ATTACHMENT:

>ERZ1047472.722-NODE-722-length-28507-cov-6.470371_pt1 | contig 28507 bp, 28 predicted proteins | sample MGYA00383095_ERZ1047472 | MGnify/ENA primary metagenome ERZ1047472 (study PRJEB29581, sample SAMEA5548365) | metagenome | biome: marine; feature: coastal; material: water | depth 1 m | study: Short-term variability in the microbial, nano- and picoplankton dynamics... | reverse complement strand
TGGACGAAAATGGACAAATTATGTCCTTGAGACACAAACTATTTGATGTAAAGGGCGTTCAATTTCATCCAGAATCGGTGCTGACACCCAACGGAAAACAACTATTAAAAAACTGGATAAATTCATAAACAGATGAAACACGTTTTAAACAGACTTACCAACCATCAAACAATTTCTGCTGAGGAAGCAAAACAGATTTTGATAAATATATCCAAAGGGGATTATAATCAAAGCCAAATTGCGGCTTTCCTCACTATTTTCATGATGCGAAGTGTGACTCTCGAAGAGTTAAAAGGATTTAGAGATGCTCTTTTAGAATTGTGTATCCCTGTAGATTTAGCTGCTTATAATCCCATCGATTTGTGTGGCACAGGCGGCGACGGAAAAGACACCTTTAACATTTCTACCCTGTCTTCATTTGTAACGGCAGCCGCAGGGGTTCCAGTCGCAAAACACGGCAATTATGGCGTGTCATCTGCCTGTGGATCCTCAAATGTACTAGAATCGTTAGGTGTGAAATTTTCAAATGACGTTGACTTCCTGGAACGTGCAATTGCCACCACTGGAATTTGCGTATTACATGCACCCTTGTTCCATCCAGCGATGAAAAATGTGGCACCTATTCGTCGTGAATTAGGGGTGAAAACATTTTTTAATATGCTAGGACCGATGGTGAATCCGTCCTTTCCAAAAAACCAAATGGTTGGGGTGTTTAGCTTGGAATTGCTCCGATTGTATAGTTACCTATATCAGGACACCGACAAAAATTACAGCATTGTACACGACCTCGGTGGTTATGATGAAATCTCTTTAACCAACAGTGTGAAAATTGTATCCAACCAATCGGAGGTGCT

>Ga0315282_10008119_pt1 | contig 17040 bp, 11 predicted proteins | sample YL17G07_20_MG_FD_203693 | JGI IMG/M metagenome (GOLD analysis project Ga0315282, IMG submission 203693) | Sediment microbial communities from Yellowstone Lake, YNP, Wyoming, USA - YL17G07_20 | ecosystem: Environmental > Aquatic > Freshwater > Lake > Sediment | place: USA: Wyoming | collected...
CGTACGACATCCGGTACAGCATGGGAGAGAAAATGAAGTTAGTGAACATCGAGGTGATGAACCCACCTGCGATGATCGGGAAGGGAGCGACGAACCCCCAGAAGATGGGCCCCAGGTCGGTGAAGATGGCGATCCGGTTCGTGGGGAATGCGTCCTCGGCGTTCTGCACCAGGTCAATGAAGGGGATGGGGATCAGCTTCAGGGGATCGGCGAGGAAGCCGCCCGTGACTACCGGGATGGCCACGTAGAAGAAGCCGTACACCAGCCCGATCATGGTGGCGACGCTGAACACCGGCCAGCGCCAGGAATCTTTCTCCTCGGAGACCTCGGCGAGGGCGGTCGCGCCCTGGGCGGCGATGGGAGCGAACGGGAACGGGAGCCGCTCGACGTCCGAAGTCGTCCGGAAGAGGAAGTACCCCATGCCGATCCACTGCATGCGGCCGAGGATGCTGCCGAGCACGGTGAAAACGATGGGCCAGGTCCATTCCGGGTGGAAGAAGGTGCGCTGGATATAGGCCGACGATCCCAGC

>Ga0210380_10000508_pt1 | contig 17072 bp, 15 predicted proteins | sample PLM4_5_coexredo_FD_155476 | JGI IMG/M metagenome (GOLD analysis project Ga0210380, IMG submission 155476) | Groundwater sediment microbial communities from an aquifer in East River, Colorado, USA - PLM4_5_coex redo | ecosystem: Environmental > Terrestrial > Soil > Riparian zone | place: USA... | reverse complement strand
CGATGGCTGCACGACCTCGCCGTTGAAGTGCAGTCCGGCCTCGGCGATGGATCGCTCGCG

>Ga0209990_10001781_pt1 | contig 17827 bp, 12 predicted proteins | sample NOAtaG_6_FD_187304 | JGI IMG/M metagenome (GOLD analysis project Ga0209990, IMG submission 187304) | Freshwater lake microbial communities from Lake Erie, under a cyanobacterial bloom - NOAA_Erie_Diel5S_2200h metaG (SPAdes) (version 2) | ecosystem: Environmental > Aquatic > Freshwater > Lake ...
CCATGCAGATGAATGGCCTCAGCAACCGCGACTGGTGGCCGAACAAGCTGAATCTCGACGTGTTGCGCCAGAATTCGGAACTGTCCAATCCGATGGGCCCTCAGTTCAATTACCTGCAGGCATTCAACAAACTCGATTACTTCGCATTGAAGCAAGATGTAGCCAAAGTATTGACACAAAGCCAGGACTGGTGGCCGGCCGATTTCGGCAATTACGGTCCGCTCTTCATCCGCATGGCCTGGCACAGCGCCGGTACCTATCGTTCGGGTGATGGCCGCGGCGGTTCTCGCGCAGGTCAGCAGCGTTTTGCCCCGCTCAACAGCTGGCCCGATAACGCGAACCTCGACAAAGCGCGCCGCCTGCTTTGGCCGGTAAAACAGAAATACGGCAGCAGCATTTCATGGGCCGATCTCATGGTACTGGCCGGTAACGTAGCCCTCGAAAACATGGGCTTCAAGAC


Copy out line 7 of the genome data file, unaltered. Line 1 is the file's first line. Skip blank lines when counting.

>Ga0209990_10001781_pt1 | contig 17827 bp, 12 predicted proteins | sample NOAtaG_6_FD_187304 | JGI IMG/M metagenome (GOLD analysis project Ga0209990, IMG submission 187304) | Freshwater lake microbial communities from Lake Erie, under a cyanobacterial bloom - NOAA_Erie_Diel5S_2200h metaG (SPAdes) (version 2) | ecosystem: Environmental > Aquatic > Freshwater > Lake ...